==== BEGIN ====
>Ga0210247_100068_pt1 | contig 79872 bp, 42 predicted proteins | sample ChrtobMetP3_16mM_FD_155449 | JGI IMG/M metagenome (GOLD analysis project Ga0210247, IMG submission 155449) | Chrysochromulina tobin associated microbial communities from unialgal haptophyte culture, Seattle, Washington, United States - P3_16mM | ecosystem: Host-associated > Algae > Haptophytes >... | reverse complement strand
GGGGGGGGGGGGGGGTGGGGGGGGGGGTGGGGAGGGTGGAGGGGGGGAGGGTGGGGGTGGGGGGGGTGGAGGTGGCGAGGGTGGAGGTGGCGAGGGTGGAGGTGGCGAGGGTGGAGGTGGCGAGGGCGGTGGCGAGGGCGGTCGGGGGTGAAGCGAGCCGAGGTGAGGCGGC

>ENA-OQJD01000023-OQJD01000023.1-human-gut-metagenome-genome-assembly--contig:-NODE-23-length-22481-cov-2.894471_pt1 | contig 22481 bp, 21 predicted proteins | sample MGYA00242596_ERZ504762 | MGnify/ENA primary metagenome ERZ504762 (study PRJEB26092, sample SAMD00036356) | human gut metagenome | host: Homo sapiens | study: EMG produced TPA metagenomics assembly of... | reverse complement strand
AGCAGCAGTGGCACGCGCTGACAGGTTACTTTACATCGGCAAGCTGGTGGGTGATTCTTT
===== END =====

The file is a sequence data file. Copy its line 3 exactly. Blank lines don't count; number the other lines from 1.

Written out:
>ENA-OQJD01000023-OQJD01000023.1-human-gut-metagenome-genome-assembly--contig:-NODE-23-length-22481-cov-2.894471_pt1 | contig 22481 bp, 21 predicted proteins | sample MGYA00242596_ERZ504762 | MGnify/ENA primary metagenome ERZ504762 (study PRJEB26092, sample SAMD00036356) | human gut metagenome | host: Homo sapiens | study: EMG produced TPA metagenomics assembly of... | reverse complement strand